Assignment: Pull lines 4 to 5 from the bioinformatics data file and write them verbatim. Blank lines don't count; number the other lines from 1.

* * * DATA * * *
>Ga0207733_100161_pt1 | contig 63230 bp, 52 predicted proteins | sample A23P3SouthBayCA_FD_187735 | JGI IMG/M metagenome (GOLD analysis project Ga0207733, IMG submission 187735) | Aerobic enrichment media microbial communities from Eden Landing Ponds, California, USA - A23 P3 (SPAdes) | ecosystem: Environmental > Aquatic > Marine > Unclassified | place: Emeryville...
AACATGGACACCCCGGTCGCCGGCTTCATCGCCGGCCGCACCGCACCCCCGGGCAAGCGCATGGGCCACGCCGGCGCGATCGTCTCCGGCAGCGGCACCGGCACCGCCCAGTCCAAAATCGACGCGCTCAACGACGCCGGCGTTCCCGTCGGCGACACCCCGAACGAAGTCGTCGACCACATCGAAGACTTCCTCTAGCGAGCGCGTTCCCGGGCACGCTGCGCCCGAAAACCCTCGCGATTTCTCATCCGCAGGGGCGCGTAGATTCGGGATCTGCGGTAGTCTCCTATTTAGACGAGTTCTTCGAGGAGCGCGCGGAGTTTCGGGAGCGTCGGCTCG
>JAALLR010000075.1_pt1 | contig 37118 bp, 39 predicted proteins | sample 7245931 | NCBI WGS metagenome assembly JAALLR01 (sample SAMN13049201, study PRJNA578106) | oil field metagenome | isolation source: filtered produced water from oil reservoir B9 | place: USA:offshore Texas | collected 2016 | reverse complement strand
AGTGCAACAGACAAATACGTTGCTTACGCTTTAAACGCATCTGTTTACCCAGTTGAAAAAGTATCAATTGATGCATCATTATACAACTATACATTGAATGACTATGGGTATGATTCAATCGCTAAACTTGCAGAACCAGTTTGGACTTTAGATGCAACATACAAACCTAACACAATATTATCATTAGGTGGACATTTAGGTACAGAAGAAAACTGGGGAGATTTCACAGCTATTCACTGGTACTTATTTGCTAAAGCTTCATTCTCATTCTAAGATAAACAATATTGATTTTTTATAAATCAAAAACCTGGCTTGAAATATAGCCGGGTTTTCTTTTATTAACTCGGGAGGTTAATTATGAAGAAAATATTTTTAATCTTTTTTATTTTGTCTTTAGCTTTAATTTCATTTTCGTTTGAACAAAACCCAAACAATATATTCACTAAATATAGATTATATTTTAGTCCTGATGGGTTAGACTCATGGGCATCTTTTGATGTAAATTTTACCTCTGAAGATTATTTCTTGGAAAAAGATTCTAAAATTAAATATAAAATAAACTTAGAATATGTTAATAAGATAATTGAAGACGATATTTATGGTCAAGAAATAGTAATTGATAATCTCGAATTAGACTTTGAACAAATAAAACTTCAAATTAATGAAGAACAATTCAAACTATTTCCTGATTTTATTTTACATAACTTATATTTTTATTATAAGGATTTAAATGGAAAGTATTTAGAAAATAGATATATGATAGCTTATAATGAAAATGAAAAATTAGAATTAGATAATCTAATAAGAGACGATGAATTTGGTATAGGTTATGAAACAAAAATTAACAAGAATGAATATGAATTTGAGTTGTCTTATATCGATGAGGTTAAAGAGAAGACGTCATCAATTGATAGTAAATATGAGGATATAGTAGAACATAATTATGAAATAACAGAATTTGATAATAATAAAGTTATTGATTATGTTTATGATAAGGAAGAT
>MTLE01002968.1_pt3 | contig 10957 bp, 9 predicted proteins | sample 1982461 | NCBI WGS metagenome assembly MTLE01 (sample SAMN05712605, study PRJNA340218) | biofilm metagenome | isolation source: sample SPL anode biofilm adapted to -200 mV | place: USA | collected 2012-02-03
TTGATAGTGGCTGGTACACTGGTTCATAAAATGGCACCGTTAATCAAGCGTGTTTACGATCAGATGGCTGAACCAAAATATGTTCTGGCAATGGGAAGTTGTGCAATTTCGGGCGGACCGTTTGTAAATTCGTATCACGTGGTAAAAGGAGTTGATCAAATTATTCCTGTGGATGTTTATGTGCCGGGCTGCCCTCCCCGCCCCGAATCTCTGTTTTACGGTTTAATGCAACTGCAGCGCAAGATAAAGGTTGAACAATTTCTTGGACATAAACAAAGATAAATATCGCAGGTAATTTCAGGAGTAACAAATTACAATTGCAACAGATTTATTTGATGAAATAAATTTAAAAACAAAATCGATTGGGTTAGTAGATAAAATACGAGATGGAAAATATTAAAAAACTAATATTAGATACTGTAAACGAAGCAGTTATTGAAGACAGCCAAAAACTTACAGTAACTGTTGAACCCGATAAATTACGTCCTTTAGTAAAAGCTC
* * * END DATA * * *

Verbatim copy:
AGTGCAACAGACAAATACGTTGCTTACGCTTTAAACGCATCTGTTTACCCAGTTGAAAAAGTATCAATTGATGCATCATTATACAACTATACATTGAATGACTATGGGTATGATTCAATCGCTAAACTTGCAGAACCAGTTTGGACTTTAGATGCAACATACAAACCTAACACAATATTATCATTAGGTGGACATTTAGGTACAGAAGAAAACTGGGGAGATTTCACAGCTATTCACTGGTACTTATTTGCTAAAGCTTCATTCTCATTCTAAGATAAACAATATTGATTTTTTATAAATCAAAAACCTGGCTTGAAATATAGCCGGGTTTTCTTTTATTAACTCGGGAGGTTAATTATGAAGAAAATATTTTTAATCTTTTTTATTTTGTCTTTAGCTTTAATTTCATTTTCGTTTGAACAAAACCCAAACAATATATTCACTAAATATAGATTATATTTTAGTCCTGATGGGTTAGACTCATGGGCATCTTTTGATGTAAATTTTACCTCTGAAGATTATTTCTTGGAAAAAGATTCTAAAATTAAATATAAAATAAACTTAGAATATGTTAATAAGATAATTGAAGACGATATTTATGGTCAAGAAATAGTAATTGATAATCTCGAATTAGACTTTGAACAAATAAAACTTCAAATTAATGAAGAACAATTCAAACTATTTCCTGATTTTATTTTACATAACTTATATTTTTATTATAAGGATTTAAATGGAAAGTATTTAGAAAATAGATATATGATAGCTTATAATGAAAATGAAAAATTAGAATTAGATAATCTAATAAGAGACGATGAATTTGGTATAGGTTATGAAACAAAAATTAACAAGAATGAATATGAATTTGAGTTGTCTTATATCGATGAGGTTAAAGAGAAGACGTCATCAATTGATAGTAAATATGAGGATATAGTAGAACATAATTATGAAATAACAGAATTTGATAATAATAAAGTTATTGATTATGTTTATGATAAGGAAGAT
>MTLE01002968.1_pt3 | contig 10957 bp, 9 predicted proteins | sample 1982461 | NCBI WGS metagenome assembly MTLE01 (sample SAMN05712605, study PRJNA340218) | biofilm metagenome | isolation source: sample SPL anode biofilm adapted to -200 mV | place: USA | collected 2012-02-03